Author: Andrew Berger-Gross
Welcome to the May 2023 edition of NC Economy Watch: an update on what’s happening in the North Carolina economy and what it means for you, brought to you by the Labor & Economic Analysis Division (LEAD) of the NC Department of Commerce.
In this edition of NC Economy Watch we take stock of how high interest rates have affected the North Carolina economy. The Federal Reserve has hiked interest rates at the fastest pace in over 40 years, making it more difficult for businesses and consumers to access credit. So far, our state’s economy has largely held up in the face of tightening credit conditions, but the delayed effects of high interest rates may lead to more serious consequences in the months ahead.
Rising Interest Rates Are Making It Harder to Access Credit
In our last edition in NC Economy Watch, we examined rising prices in our region and nationwide. This month, we focus on the steps the Federal Reserve is taking to fight price inflation and the impact these measures are having so far on our state’s economy.
The primary tool in the Fed’s inflation-fighting toolkit is the federal funds rate, which influences the interest rates consumers and businesses pay on loans. Interest rate increases help counteract inflation by making credit more expensive, leading to slower economic growth and reducing upward pressure on prices. The Fed moved aggressively to halt runaway inflation last year, raising their benchmark rate at the fastest pace in over 40 years [Figure 1]. While the pace of rate increases has slowed in recent months, the federal funds rate remains at its highest level since 2007.
High interest rates raise the cost of doing business and make it more difficult for consumers to obtain loans. The New York Fed’s April 2023 Survey of Consumer Expectations reported that 56% of consumers are having a harder time accessing credit, an increase of 24 percentage points over the share reporting difficulty in December 2021 [Figure 2].
We should expect to see Fed rate hikes hitting hardest in the most interest-rate sensitive sectors of our economy, such as the housing market. Residential home-building activity in North Carolina declined in 2022 as the average interest rate on 30-year mortgages more than doubled [Figure 3]. However, demand for construction workers remained elevated throughout this period, and we’ve seen little indication that weakness in the housing sector has led to a downturn in other, less rate-sensitive sectors of our state’s economy, nor has it done much to cool down our red-hot labor market.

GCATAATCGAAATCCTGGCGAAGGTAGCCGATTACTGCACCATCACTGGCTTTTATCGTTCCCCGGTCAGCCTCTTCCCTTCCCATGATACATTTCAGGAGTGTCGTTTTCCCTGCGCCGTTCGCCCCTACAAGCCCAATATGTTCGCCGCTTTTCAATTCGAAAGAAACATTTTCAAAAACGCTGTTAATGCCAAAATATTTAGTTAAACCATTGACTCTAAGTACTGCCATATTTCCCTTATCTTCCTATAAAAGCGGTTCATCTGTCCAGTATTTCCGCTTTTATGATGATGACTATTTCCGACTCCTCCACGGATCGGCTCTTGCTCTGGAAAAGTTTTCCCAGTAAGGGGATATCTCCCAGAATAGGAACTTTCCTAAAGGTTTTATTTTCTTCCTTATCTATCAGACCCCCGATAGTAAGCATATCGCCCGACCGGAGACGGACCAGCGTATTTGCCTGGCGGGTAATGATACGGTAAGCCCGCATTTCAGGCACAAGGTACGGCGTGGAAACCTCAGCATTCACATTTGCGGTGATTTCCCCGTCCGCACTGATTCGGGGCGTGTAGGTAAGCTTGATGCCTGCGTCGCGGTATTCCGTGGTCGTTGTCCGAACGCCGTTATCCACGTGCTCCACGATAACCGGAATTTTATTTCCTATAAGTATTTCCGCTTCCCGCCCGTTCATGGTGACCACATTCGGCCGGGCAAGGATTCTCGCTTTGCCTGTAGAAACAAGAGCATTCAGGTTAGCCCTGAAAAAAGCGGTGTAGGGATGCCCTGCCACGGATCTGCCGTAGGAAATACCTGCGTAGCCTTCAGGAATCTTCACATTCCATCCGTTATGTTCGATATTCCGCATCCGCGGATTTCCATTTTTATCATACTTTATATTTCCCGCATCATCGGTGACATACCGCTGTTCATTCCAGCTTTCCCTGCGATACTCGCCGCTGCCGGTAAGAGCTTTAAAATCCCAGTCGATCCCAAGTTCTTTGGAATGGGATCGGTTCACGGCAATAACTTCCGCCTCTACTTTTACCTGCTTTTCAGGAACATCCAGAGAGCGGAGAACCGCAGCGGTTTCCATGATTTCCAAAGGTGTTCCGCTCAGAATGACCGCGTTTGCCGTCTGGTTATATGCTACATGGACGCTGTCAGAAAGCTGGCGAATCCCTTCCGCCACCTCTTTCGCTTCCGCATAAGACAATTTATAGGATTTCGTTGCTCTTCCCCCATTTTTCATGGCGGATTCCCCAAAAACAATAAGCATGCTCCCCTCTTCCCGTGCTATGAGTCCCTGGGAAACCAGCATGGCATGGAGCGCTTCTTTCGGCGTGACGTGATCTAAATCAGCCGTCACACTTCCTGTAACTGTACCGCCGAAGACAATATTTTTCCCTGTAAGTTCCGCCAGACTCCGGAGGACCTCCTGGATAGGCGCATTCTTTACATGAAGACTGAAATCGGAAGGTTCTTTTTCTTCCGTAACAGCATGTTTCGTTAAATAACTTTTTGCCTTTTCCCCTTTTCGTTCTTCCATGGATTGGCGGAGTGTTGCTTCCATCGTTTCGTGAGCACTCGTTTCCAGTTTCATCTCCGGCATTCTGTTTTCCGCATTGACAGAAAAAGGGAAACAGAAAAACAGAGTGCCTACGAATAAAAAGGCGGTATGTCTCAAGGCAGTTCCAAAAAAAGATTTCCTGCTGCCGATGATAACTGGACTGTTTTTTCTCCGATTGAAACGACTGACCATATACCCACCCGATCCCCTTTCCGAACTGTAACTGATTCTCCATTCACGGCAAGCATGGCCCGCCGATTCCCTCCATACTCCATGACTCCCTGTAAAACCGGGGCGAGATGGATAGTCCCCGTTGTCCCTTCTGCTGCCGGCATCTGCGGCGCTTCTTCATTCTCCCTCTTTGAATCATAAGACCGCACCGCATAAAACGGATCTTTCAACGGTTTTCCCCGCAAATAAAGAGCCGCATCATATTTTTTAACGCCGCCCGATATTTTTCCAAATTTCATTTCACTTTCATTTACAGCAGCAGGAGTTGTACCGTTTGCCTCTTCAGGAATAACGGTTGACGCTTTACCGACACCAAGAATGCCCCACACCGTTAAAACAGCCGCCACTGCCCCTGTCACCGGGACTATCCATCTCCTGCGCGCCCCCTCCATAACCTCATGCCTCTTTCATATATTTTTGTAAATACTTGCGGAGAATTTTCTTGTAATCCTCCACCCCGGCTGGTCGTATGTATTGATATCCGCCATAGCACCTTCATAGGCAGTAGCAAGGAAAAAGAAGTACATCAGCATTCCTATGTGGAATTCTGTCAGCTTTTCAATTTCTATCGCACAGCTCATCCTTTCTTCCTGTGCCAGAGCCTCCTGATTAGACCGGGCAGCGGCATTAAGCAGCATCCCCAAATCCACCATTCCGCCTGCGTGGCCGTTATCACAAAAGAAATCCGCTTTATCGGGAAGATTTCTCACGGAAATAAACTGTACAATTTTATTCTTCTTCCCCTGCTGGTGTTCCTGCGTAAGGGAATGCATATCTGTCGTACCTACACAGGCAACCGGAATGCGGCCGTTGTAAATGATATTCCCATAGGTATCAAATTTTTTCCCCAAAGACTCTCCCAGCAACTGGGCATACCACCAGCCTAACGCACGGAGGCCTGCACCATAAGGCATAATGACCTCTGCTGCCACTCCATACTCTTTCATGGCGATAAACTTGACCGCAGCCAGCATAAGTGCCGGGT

It is likely that a boom in industrial and public works projects is driving continued growth in construction employment, alongside a more recent uptick in residential building activity as mortgage rates have eased slightly. Another possibility is that the effects of turmoil in the housing sector have yet to manifest themselves but could generate more widespread problems in the months ahead. The Great Recession offers a cautionary tale: although a nationwide housing crash began in early 2006, mass layoffs of construction workers didn’t occur until two years later.
In general, Fed rate hikes operate with “long and variable lags”. It can take a long time for interest rate increases to slow economic growth and lower price inflation. Recent turbulence in the banking sector shows how the blowback from high interest rates might not be apparent immediately but can eventually cause sudden and unexpected disruptions.
The Federal Reserve is unlikely to reduce interest rates until inflation is brought back down to their 2% target. In the meantime, high interest rates will continue to serve as a brake on economic growth, potentially leading to a recession. Our hope is that the past year’s rate hikes will work their way through the economy and bring prices under control without inducing a recession—a so-called “soft landing”. As with many of the economic topics we’ve addressed in NC Economy Watch, the potential for a soft landing will be determined largely by our ability to bring the labor market back into balance. Until we succeed at filling a larger share of our near record-high level of job openings, price inflation is likely to persist, leading to further interest rate hikes and heightening the risk of a serious economic downturn in the year to come.
For inquiries and requests, please contact:
Meihui Bodane, Assistant Secretary for Policy, Research and Strategy
NC Department of Commerce, Labor & Economic Analysis Division (LEAD)